Box 7

Persisting myalgia after statin withdrawal


  • Pattern of myalgia

  • Serum vitamin D

  • Serum creatine kinase

  • Electromyography

  • Biopsy

It is of course important to clarify that the myalgia did indeed start after starting the statin; noting that statin-induced myalgia typically develops very shortly after starting the treatment or increasing the dose. Myalgia developing months or years after starting treatment is much less likely to be related. As noted above, myalgia due to a pre-existing but unrecognised disorder may apparently become symptomatic only when the patient and doctor are looking out for statin-related problems.

The specific characteristics, and in particular the distribution of the myalgia, can be helpful. As noted in the STOMP study, statin-induced myalgia mainly affects the lower limbs, both proximally and in the calves, whereas that occurring in people taking placebo tends to be more generalised throughout the body.3 The myalgia associated with vitamin D deficiency can also be generalised, so blood tests should include vitamin D as well as CK.

Probably the most common challenge is a patient with rather diffuse myalgia, present at rest but worsened by activity, who has no demonstrable weakness and a normal serum CK. In this situation, electromyography and muscle biopsy are very unlikely to provide an answer, but if undertaken—sometimes at the patient’s insistence—may confuse matters further because they show ‘minor changes of uncertain significance’. Clinicians should certainly consider electromyography and biopsy if the serum CK is clearly elevated, but even so, if myalgia is the sole feature, these tests are rarely productive. Nevertheless, many neuromuscular specialists have anecdotes about conditions such as myotonic dystrophy type 2, which can present with a ‘fibromyalgia-like’ syndrome in middle age,33 although more recent studies have challenged the association.34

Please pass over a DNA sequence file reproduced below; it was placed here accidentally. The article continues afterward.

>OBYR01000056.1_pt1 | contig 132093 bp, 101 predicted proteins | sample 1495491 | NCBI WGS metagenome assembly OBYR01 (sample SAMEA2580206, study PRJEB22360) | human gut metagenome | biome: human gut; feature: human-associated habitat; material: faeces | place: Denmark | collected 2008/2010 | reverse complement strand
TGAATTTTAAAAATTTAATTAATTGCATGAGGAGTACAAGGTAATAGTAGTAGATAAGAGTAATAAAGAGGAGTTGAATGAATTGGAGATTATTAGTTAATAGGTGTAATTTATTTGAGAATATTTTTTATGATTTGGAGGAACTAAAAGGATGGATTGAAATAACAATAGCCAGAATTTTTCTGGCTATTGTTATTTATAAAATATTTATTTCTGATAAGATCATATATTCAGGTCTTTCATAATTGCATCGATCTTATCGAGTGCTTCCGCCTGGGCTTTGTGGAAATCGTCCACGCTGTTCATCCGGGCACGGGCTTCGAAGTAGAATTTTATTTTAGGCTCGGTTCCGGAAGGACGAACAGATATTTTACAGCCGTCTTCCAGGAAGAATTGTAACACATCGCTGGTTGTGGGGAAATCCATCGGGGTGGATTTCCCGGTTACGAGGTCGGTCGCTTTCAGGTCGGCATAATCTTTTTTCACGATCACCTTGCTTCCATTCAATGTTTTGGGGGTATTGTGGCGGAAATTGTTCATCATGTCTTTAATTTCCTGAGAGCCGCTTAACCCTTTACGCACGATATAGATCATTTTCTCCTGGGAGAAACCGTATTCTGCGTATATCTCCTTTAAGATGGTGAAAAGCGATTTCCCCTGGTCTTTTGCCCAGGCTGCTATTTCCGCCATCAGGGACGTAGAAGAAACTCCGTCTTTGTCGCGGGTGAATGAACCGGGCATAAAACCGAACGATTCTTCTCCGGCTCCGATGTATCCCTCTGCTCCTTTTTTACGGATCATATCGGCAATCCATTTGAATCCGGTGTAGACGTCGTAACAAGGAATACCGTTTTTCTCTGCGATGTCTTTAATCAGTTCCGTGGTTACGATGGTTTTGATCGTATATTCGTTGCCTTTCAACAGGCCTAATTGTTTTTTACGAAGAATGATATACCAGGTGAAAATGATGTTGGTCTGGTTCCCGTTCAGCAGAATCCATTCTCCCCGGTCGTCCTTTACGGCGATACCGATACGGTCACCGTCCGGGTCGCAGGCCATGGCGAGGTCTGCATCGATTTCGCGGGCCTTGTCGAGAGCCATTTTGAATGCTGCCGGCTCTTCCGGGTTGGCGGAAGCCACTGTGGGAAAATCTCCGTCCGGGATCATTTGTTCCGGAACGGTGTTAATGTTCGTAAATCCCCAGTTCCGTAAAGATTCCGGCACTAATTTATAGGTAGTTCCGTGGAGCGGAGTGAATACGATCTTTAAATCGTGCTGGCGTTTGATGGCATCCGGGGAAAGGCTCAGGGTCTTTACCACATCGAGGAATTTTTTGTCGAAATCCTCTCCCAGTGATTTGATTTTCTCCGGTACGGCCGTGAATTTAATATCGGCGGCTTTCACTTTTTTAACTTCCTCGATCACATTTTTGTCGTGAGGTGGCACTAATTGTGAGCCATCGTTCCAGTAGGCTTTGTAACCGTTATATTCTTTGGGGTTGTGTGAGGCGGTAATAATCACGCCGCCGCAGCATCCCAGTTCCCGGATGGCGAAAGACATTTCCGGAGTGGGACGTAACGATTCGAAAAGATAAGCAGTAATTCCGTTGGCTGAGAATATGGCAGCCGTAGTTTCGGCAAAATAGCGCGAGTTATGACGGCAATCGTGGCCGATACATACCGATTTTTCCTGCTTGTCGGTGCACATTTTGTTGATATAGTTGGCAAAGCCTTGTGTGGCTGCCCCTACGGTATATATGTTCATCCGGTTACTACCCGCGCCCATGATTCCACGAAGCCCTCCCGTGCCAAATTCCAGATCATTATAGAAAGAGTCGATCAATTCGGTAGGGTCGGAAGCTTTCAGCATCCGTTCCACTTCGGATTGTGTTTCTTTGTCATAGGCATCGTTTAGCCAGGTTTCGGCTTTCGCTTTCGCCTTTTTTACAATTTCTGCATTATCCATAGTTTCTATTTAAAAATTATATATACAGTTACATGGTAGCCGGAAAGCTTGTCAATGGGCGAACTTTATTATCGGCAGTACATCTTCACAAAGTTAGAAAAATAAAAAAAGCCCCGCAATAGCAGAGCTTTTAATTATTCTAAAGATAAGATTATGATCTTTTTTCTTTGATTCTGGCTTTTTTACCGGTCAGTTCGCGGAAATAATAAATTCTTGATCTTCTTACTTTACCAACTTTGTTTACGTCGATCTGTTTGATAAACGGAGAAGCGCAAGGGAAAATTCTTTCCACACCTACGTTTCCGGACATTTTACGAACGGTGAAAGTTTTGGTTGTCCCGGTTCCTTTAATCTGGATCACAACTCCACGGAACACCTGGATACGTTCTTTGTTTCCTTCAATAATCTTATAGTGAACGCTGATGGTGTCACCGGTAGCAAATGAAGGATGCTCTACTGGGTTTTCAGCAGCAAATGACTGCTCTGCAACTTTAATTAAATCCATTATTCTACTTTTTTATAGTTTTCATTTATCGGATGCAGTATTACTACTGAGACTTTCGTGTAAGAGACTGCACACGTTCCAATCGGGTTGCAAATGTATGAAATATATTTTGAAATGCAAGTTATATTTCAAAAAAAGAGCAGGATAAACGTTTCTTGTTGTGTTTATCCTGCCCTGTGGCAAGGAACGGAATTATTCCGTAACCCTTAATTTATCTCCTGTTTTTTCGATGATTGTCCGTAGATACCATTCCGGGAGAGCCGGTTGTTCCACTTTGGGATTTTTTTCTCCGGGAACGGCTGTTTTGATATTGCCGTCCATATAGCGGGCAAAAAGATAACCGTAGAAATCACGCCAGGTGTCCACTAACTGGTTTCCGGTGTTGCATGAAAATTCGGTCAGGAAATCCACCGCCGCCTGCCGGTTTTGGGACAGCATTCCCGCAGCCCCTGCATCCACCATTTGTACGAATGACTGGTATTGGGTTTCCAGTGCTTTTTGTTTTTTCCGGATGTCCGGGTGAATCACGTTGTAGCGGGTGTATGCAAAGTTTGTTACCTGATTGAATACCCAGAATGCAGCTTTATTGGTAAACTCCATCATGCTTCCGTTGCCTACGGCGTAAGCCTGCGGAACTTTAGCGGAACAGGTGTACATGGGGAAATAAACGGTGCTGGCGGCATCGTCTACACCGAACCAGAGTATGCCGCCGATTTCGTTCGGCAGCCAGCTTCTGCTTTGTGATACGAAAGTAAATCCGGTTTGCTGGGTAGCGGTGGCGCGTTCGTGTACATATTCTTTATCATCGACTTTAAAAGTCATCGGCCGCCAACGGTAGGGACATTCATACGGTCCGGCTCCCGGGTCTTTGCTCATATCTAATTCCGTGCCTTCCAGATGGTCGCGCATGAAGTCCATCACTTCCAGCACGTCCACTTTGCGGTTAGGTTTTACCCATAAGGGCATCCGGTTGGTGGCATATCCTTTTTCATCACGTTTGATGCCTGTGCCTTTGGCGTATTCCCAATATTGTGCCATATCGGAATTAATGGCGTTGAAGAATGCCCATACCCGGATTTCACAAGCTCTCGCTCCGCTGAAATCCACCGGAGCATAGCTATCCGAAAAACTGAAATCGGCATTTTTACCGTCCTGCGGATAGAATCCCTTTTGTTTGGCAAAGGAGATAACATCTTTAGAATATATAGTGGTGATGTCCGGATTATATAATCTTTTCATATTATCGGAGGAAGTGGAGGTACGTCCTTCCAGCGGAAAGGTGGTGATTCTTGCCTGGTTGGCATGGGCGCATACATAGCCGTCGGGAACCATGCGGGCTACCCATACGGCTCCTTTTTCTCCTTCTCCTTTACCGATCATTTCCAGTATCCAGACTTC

Further research will possibly reveal a mechanism whereby statins may precipitate myalgia with persistence after withdrawal but as with myalgia in the general population, many cases remain unexplained.

Statins in those with pre-existing myopathy

Does a pre-existing myopathy increase the risk of developing a statin-related myopathy?

The simple, and clinical relevant answer, is ‘no’. Vladutiu and colleagues suggested an association between carrier status for McArdle’s disease or carnitine palmitoyltransferase deficiency, or homozygosity for myoadenylate deaminase deficiency, with an increased risk of statin-induced muscle symptoms, including pain, fatigue, weakness and rhabdomyolysis.35 However, numerous methodological concerns (especially patient self-reporting and most patients having no formal clinical assessments) greatly limit their conclusions, and no subsequent studies have confirmed such associations.

However, it would be naïve to ignore two truths. First, that many people with a neuromuscular disorder are understandably introspective about their condition and associated symptoms. Second, that there is a huge lay-press literature ‘warning’ of the dangers of statins (see comments about nocebo effect above). For these reasons, clinicians should take a precautionary approach to prescribing statins in these patients. This is summarised at the end of the following section considering the reverse phenomenon—the possibility that statins exacerbate the pre-existing neuromuscular disorder.

Can statins exacerbate a pre-existing myopathy?

The answer is a very guarded ‘yes’. However, there is probably no situation where somebody with a pre-existing neuromuscular disorder should withhold statins if there is a clear clinical need for them. As discussed immediately above, it is essential to engage fully with the patient in discussing issues and to follow the precautionary approach outlined below.

There is little literature concerning statins exacerbating a pre-existing myopathy; considering the many millions of doses prescribed, this in itself suggests that there is not a major problem. Statins impair CoQ synthesis and there has been much speculation, but no certain proof, that this may be one of the mechanisms by which statins cause myopathy. In many mitochondrial cytopathies, there is respiratory chain function impairment, and statin-induced lowering of CoQ might in theory exacerbate the underlying disorder. Two rather limited case reports of patients with the mtDNA A3243G mutation suggested that statins might have precipitated features of MELAS (mitochondrial encephalomyopathy, lactic acidosis and stroke-like episodes) syndrome in one36 and elevated serum CK in the other.37 I am aware of verbal anecdotal reports of statins apparently exacerbating fatigue and weakness in other mitochondrial disorders, but once again the nocebo effect needs to be considered, and there is a complete lack of literature to suggest that this is a major issue.